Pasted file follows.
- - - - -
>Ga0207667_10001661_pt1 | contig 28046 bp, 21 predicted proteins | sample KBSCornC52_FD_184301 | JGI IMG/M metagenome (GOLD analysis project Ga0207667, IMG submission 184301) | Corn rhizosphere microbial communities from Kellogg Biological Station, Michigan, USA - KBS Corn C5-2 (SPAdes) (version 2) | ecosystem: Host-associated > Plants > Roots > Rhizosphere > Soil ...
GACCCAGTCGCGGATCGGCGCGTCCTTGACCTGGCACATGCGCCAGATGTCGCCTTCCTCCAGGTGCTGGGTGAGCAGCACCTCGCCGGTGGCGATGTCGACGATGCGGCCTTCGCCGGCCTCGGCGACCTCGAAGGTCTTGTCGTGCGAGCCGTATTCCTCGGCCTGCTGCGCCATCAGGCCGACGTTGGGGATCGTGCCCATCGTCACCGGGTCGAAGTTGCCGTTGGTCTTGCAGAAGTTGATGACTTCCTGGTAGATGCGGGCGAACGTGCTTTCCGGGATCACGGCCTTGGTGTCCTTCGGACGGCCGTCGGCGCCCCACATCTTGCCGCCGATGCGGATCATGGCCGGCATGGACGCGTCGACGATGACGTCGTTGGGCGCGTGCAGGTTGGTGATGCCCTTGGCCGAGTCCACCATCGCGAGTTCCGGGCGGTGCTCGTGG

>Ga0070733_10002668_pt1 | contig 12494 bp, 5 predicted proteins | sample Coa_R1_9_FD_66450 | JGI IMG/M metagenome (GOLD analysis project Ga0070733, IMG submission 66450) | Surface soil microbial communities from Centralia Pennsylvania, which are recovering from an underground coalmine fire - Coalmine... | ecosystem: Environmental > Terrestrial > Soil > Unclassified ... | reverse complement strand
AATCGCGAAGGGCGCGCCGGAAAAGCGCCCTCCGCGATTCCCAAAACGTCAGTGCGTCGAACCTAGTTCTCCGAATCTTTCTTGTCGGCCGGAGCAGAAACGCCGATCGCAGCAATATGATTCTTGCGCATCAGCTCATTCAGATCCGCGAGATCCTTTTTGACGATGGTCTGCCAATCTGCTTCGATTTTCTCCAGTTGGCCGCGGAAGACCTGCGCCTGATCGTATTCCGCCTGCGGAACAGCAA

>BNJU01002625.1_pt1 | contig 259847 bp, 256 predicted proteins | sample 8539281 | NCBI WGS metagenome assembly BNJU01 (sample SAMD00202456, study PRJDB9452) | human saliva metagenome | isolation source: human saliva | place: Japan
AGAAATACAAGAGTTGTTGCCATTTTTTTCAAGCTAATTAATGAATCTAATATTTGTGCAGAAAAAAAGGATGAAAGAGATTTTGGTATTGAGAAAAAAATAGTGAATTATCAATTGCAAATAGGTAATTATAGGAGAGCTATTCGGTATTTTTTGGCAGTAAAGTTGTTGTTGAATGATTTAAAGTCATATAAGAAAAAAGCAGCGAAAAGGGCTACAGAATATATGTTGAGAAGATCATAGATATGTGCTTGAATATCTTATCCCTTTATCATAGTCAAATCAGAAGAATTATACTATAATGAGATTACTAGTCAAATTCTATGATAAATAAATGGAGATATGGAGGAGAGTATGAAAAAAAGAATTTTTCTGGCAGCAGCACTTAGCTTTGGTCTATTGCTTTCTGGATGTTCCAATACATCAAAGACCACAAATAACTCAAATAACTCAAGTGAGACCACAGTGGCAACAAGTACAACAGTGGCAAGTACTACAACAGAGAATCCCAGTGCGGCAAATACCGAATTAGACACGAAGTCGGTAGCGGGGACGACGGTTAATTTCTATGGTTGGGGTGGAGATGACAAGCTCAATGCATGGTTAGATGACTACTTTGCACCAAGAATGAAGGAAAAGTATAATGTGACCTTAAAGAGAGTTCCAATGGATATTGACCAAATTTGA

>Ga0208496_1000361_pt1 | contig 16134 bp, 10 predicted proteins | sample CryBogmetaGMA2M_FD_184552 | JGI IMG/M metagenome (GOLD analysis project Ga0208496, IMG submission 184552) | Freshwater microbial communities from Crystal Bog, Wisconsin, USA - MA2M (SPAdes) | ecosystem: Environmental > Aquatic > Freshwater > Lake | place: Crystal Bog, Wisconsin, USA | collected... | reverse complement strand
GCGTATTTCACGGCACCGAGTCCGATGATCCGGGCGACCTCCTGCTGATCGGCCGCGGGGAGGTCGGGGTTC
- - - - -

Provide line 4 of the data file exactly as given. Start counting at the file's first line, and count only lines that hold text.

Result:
AATCGCGAAGGGCGCGCCGGAAAAGCGCCCTCCGCGATTCCCAAAACGTCAGTGCGTCGAACCTAGTTCTCCGAATCTTTCTTGTCGGCCGGAGCAGAAACGCCGATCGCAGCAATATGATTCTTGCGCATCAGCTCATTCAGATCCGCGAGATCCTTTTTGACGATGGTCTGCCAATCTGCTTCGATTTTCTCCAGTTGGCCGCGGAAGACCTGCGCCTGATCGTATTCCGCCTGCGGAACAGCAA